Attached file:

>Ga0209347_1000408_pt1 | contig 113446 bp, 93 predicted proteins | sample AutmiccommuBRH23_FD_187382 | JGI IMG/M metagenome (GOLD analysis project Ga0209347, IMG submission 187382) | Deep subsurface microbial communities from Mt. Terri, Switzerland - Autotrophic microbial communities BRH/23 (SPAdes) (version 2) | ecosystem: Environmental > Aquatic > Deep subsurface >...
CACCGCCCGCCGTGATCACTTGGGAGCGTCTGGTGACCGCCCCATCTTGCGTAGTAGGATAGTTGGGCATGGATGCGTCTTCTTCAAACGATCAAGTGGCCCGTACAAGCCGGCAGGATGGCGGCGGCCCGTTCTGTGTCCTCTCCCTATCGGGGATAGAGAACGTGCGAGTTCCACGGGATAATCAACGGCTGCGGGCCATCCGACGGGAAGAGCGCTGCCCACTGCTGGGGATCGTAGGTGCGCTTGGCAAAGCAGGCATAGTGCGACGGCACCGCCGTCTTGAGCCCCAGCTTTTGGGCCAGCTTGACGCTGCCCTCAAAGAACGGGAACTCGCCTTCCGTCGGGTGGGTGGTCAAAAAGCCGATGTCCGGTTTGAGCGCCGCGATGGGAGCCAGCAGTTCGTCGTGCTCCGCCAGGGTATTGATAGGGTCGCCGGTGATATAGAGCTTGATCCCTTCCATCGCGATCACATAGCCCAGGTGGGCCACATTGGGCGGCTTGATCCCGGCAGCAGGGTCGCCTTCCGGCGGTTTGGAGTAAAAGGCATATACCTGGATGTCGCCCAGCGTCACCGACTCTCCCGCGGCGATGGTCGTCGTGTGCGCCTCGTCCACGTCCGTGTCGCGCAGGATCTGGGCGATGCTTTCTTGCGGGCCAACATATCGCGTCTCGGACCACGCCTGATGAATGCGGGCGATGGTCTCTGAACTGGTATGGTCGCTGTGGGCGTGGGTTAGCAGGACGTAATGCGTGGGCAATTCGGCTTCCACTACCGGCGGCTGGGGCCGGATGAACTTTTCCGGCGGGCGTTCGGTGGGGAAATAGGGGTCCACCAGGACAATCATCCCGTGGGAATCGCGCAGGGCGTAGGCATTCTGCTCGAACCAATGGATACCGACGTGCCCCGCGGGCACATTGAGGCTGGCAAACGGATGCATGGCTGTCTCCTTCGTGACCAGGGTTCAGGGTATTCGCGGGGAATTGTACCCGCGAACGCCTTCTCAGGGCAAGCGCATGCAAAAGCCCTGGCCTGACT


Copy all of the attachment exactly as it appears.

>Ga0209347_1000408_pt1 | contig 113446 bp, 93 predicted proteins | sample AutmiccommuBRH23_FD_187382 | JGI IMG/M metagenome (GOLD analysis project Ga0209347, IMG submission 187382) | Deep subsurface microbial communities from Mt. Terri, Switzerland - Autotrophic microbial communities BRH/23 (SPAdes) (version 2) | ecosystem: Environmental > Aquatic > Deep subsurface >...
CACCGCCCGCCGTGATCACTTGGGAGCGTCTGGTGACCGCCCCATCTTGCGTAGTAGGATAGTTGGGCATGGATGCGTCTTCTTCAAACGATCAAGTGGCCCGTACAAGCCGGCAGGATGGCGGCGGCCCGTTCTGTGTCCTCTCCCTATCGGGGATAGAGAACGTGCGAGTTCCACGGGATAATCAACGGCTGCGGGCCATCCGACGGGAAGAGCGCTGCCCACTGCTGGGGATCGTAGGTGCGCTTGGCAAAGCAGGCATAGTGCGACGGCACCGCCGTCTTGAGCCCCAGCTTTTGGGCCAGCTTGACGCTGCCCTCAAAGAACGGGAACTCGCCTTCCGTCGGGTGGGTGGTCAAAAAGCCGATGTCCGGTTTGAGCGCCGCGATGGGAGCCAGCAGTTCGTCGTGCTCCGCCAGGGTATTGATAGGGTCGCCGGTGATATAGAGCTTGATCCCTTCCATCGCGATCACATAGCCCAGGTGGGCCACATTGGGCGGCTTGATCCCGGCAGCAGGGTCGCCTTCCGGCGGTTTGGAGTAAAAGGCATATACCTGGATGTCGCCCAGCGTCACCGACTCTCCCGCGGCGATGGTCGTCGTGTGCGCCTCGTCCACGTCCGTGTCGCGCAGGATCTGGGCGATGCTTTCTTGCGGGCCAACATATCGCGTCTCGGACCACGCCTGATGAATGCGGGCGATGGTCTCTGAACTGGTATGGTCGCTGTGGGCGTGGGTTAGCAGGACGTAATGCGTGGGCAATTCGGCTTCCACTACCGGCGGCTGGGGCCGGATGAACTTTTCCGGCGGGCGTTCGGTGGGGAAATAGGGGTCCACCAGGACAATCATCCCGTGGGAATCGCGCAGGGCGTAGGCATTCTGCTCGAACCAATGGATACCGACGTGCCCCGCGGGCACATTGAGGCTGGCAAACGGATGCATGGCTGTCTCCTTCGTGACCAGGGTTCAGGGTATTCGCGGGGAATTGTACCCGCGAACGCCTTCTCAGGGCAAGCGCATGCAAAAGCCCTGGCCTGACT